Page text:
Drive loyalty among existing customers

Corporate marketing teams are already dreaming up marketing programmes and incentives to seduce your clients away from you. You have a window of opportunity to cement the loyalty of your existing clients. During this period you need to identify and capture the details of all your clients and engage with them to ensure that they are thoroughly satisfied and will remain with you as clients. When was the last time that they heard from you? From time to time, you need to remind your clients that you value their custom.

Bite the bullet with cross-selling

The corporate marketer will research their target market and identify segments with similar needs, such as young families, empty-nesters, or high-net worth individuals. When targeting businesses they may group their markets by industry or by business structure such as owner-managed businesses, partnerships or franchises. By really understanding these groups, they can tailor their product offering, services and promotion to their particular needs, bundling services together where appropriate.

Such companies are masters of maximising your spend with them – they will leave no stone unturned in selling on additional services to clients. Law firms need to adopt the same approach.

Many law firms simply do not value the information that they hold about their clients, contacts and prospects. Maintaining a database of information that might help to identify needs is seen as a boring administrative task, not worthy of their valuable time!  This must change.

Focus on quality

As part of their launch programme, the corporates will develop and test all their service processes and systems to ensure they adhere to or exceed service quality standards that have been researched and agreed with target clients. They will look at the whole customer experience from the first encounter on the telephone, to their perception of the office facilities and the friendliness of staff, as well as the quality of advice and follow up given. Investing in independent market research is standard industry practice for these marketing departments.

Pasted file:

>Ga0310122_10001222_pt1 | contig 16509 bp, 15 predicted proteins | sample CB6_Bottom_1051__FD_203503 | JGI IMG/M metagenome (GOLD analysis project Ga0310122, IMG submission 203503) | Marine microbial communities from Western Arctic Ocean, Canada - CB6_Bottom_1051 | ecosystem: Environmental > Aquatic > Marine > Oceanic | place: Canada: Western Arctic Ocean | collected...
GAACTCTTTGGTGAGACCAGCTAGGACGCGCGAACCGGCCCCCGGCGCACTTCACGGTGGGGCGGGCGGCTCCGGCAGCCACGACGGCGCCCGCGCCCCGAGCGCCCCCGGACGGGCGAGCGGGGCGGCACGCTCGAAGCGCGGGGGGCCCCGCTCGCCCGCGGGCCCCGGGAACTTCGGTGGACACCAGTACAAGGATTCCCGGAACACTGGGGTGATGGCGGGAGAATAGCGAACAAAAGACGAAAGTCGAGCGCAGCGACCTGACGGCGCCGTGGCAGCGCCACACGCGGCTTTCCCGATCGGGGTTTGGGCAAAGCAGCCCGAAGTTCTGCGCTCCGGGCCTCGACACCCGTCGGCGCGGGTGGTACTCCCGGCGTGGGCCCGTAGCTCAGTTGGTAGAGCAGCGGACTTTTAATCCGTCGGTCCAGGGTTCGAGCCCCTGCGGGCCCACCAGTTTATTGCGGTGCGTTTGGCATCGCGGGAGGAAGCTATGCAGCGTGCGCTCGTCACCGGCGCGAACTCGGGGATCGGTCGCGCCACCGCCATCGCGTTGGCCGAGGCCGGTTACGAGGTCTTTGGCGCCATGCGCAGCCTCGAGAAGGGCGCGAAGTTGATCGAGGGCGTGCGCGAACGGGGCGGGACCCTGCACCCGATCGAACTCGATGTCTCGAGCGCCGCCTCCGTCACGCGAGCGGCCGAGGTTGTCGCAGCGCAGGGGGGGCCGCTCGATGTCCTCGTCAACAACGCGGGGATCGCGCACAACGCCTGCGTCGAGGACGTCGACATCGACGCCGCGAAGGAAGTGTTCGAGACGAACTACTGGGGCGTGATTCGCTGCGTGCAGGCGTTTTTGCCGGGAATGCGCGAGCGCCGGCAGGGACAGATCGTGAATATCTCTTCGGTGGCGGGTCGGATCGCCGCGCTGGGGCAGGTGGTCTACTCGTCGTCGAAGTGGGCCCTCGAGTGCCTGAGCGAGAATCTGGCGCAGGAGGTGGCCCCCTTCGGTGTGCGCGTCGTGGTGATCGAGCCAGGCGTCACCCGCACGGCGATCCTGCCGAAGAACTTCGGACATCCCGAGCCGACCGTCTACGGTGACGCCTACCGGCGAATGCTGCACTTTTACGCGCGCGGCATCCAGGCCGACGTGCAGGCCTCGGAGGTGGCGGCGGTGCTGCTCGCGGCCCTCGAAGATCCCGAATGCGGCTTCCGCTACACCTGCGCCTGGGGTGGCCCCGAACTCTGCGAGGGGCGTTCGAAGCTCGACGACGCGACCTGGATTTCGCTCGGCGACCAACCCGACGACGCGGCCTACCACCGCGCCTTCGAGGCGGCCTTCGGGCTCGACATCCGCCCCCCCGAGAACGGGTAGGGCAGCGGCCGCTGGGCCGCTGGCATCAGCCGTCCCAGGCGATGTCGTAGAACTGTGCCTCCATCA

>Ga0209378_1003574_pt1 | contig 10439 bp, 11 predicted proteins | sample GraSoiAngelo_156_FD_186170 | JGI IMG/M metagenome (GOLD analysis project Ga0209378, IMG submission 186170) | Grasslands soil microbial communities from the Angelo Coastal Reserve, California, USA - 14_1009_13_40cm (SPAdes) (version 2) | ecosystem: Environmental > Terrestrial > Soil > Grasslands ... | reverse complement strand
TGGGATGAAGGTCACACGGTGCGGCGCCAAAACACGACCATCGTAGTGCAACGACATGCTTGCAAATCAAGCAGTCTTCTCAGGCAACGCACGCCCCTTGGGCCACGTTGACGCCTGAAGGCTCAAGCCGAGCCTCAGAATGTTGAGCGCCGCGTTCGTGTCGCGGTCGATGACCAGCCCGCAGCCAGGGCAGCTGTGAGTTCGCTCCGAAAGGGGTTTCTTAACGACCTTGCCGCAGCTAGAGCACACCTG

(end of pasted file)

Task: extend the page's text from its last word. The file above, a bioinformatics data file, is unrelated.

Law firms that are serious about competing need to address themselves to customer service. Few firms tackle this in a robust manner including independent research and remedial training where problems are identified. If you want to find out how clients really perceive your firm and drive standards up, consider investing in a mystery shopping programme and use the findings to inform your training and development activities.

Be efficient

Make sure you ask all new clients how they heard of you and record this information. This will ensure you can make informed decisions about which marketing activities yielded the greatest return. Does it really make good business sense to have partners researching and drafting articles for your firms’ newsletter or website? After maximising billable hours, you need to ensure that business development activities are handled as efficiently as possible, with fee earners focusing their efforts on personal contact with clients, intermediaries and potential new clients. Everything else can be outsourced.

Even a relatively small law firm can now buy in an impressive range of marketing support to ensure that they develop their market presence. Take some time to carry out a strategic marketing review and consider whether activities are being undertaken by the appropriate people or whether they can be outsourced more cost effectively.

Make the most of technology

Corporates entering this market will place a very high value on management information systems. Getting your database ship-shape will help you to market your practice effectively, and will also increase the value to potential investors as it ensures that you are in a better position to maximise returns on investment.

Recognise too that clients are techno-savvy and will simply expect you to communicate with them electronically. Failure to do so and an outdated website will automatically make you appear old-fashioned in their eyes. The same is true for potential employees; you will be in competition with companies who will compete aggressively for the best talent and take a very enlightened approach to adopting new technology.

Enjoy the ride

The opportunities for increased profits through increased efficiencies, economies of scale and effective marketing strategies are there for the taking – not just by corporates, but by  proactive law firms willing to embrace change. For the ambitious entrepreneurial solicitor, it should be an exciting and rewarding time.